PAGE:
Getting Started With DIY Solar Power
Fraunhofer Center for Sustainable Energy Systems
Preppers, survivalists and off-gridders have been cobbling together their own photovoltaic panels and set-ups from scratch for years, but as prices for factory-made PV panels have dropped and technology has improved, pre-configured arrays and kits are enabling less intrepid homeowners to install and maintain their own solar power systems and save considerable money in the process.
Thanks to a growing number of kits and online tutorials, as well as “plug-in” systems in development, homeowners who are handy can cut the cost of going solar by almost half by configuring and installing solar panels, inverters, and safety disconnects themselves. However, have an electrician do the wiring and metering to the house.
Start by figuring out what size and kind of system suits your budget and needs. Looking at past electrical bills and counting up all the appliances in your household, use an online calculator or worksheet to evaluate your load.
Next, choose your components. Ask LOTS of questions. A typical grid-tied system includes solar panels, inverters, mounting equipment (module grounding, racks and clamps), a power optimizer (to compensate for shading issues) and cables. Optional accessories range from roof flashing and emergency back-up batteries to wireless monitors and surge suppressors. Even skilled DIYers can benefit from having a knowledgeable sales representative’s help to design the proper system and making sure all the components are compatible with each other.
Of the various configurations — grid-tied, grid-assisted and off-grid — offered by Wholesale Solar, based in Shasta, Calif., the most popular and least expensive are grid-tied that allow you to route excess power into the electric grid for compensation from the utility company. A simple 10-panel grid-tied system that produces 353kWh a month costs about $5,400. At the other end of the scale, an 80-panel system that produces 3,091 kWh a month cost about $43,000. (Note: These are ballpark costs before subtracting up to 30% for the Federal Tax Credit, state rebates or other financial incentives.)
Wholesale Solar’s scalable off-grid systems range from a $1,000 “Cabin” starter kit, which produces up to 43kWh/month using two to four solar panels, to a $37,000 “Ranch” system that produces up to 2,087 kWh using 45 to 54 solar panels, and which “allows you to be your own electric company,” according to their website. A mid-range “Homestead” system capable of generating enough power to run a typical American household’s worth of lights and appliances costs between $7,000 and $10,000. (Again, before tax credits and rebates.)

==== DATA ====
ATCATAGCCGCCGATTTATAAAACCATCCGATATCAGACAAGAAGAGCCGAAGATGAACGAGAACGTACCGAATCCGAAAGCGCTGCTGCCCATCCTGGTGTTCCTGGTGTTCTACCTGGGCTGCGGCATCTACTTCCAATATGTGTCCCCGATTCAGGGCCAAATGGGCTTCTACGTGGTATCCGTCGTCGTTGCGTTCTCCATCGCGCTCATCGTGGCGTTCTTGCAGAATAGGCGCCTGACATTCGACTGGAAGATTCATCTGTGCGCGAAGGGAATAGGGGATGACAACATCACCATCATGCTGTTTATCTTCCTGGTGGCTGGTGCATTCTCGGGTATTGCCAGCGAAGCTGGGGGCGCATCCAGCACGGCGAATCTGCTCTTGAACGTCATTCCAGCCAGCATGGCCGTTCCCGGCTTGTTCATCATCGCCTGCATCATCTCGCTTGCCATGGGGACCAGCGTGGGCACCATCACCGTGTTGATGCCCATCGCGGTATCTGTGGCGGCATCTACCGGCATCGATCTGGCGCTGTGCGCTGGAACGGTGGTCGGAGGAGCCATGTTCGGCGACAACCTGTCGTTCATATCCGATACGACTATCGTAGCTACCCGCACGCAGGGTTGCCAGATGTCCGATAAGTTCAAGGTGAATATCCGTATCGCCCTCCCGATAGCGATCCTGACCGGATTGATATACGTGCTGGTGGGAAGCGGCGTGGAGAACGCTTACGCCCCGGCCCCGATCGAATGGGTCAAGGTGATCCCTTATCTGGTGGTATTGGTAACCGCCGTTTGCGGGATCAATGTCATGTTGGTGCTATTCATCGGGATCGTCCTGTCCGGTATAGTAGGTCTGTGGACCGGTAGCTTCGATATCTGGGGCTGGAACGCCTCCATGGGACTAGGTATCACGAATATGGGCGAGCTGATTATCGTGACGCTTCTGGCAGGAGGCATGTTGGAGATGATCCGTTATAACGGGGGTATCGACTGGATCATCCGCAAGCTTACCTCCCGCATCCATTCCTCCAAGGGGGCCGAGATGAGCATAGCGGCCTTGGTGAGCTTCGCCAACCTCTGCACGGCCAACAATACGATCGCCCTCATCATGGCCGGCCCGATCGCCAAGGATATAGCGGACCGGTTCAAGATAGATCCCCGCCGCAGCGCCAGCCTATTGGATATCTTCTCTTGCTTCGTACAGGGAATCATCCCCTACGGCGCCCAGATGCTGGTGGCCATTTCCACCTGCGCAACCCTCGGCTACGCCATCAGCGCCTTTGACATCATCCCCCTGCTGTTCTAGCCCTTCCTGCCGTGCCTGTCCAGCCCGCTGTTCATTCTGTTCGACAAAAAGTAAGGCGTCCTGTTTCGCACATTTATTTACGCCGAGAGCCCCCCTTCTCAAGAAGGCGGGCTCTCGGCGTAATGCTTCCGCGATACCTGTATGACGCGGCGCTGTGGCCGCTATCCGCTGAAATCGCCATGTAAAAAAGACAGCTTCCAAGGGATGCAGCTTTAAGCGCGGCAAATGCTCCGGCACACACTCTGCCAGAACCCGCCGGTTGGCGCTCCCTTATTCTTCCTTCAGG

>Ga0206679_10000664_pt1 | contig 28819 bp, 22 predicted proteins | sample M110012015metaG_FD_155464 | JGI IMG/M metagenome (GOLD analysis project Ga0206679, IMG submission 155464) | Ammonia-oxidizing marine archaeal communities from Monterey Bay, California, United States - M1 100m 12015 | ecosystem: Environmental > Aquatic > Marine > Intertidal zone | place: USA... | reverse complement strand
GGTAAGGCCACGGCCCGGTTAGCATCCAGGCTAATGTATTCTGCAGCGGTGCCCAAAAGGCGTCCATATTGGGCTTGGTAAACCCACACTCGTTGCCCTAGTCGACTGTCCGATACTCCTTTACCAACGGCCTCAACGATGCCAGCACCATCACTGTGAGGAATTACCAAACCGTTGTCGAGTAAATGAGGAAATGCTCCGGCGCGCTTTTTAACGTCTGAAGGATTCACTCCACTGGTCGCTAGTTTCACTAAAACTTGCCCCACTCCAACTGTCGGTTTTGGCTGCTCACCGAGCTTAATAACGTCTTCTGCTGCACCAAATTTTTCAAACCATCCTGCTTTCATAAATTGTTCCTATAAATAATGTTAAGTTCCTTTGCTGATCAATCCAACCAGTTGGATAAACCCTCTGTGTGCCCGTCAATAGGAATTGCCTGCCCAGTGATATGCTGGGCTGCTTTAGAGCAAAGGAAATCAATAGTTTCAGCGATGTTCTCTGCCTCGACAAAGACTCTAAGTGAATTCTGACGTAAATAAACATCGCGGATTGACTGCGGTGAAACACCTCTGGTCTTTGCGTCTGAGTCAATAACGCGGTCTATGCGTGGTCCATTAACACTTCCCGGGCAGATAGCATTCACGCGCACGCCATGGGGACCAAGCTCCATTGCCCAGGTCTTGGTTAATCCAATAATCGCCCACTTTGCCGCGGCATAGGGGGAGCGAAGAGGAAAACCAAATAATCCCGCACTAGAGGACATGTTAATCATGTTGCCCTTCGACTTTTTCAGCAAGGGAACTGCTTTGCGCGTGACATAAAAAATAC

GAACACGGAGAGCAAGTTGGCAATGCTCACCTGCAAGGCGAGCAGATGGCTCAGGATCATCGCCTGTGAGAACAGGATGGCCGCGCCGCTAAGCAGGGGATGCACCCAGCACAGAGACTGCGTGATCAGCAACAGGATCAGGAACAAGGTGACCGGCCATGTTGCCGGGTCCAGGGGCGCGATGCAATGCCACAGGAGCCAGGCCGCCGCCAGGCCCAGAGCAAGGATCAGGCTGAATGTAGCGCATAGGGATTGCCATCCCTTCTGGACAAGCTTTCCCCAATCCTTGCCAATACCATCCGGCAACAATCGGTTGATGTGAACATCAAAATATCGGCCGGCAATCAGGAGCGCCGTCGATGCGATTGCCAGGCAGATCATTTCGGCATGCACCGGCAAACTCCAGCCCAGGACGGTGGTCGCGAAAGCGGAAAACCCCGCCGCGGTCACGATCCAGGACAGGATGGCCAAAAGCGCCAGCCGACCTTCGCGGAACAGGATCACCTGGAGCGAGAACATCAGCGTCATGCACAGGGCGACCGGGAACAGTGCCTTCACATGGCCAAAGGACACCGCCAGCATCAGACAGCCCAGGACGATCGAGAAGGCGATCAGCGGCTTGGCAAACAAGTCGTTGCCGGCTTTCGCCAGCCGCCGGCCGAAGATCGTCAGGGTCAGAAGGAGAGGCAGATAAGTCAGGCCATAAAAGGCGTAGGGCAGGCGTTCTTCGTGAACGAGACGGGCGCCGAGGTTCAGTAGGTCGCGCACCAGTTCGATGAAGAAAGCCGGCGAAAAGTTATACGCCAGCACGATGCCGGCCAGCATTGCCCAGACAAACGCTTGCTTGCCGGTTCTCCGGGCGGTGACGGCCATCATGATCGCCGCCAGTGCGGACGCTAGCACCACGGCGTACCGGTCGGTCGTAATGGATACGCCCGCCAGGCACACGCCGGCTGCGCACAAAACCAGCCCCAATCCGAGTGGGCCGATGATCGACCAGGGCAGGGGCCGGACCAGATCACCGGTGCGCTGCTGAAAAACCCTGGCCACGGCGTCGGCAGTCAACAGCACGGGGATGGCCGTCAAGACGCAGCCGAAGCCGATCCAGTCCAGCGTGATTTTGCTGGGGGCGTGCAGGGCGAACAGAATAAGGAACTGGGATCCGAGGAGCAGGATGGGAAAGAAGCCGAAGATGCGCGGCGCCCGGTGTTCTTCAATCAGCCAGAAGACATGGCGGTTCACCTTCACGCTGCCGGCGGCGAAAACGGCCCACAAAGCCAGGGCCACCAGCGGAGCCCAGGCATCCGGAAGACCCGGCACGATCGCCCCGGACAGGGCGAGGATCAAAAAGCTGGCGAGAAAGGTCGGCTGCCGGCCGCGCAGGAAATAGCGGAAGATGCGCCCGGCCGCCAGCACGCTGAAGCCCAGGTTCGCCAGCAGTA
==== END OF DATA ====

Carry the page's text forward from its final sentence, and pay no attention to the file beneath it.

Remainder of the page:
Coming Soon: Plug-and-Play Solar
Fraunhofer Center for Sustainable Energy Systems
If all that seems too complicated, stay tuned for the next wave of DIY solar: plug and play.
The nonprofit Fraunhofer Center for Sustainable Energy Systems (CSE), based in Boston, is piloting a turnkey system, which they hope to make available commercially in 2017. Their goal is to dramatically reduce soft costs such as permitting, installation and interconnection, which make up more than half the total cost of residential rooftop solar energy systems. By simplifying the process, they intend to bring down the cost of PV installation to $1.50/watt by 2020 from the current average of $4/watt.
The vision of the project is to make PV systems similar to an appliance, something that can be installed quickly, easily and safely, even by someone with no prior PV installation experience.Jacquie Ashmore, CSE engineering program manager
CSE’s plug and play PV innovation would enable consumers to purchase a preconfigured array from a home-improvement store or distributor and then attach the panels to their roofs using an adhesive roof mounting system, eliminating the need for conventional racking. Once the lightweight solar panels are in place, the system then self-tests for proper installation and communicates with the local utility to request permission to connect and operate. The system won’t energize until the utility company remotely grants permission to connect to the electric grid, increasing the safety of self-installation. If all goes well, a weekend warrior might be able to complete installation in a little over an hour — at least, that’s the goal.
“The vision of the project is to make PV systems similar to an appliance, something that can be installed quickly, easily and safely, even by someone with no prior PV installation experience,” says Jacquie Ashmore, CSE engineering program manager. “If you buy a washing machine, you don’t buy 18 different components and assemble it yourself. You buy one big appliance and have it installed by a contractor or hook it up yourself.”
One key innovation will be a meter collar that connects behind the exterior electric meter and requires no rewiring or punching through walls to tie into the breaker box. While a qualified electrician must install the collar, everything else, Ashmore says, “can be done by anyone comfortable on a roof top.”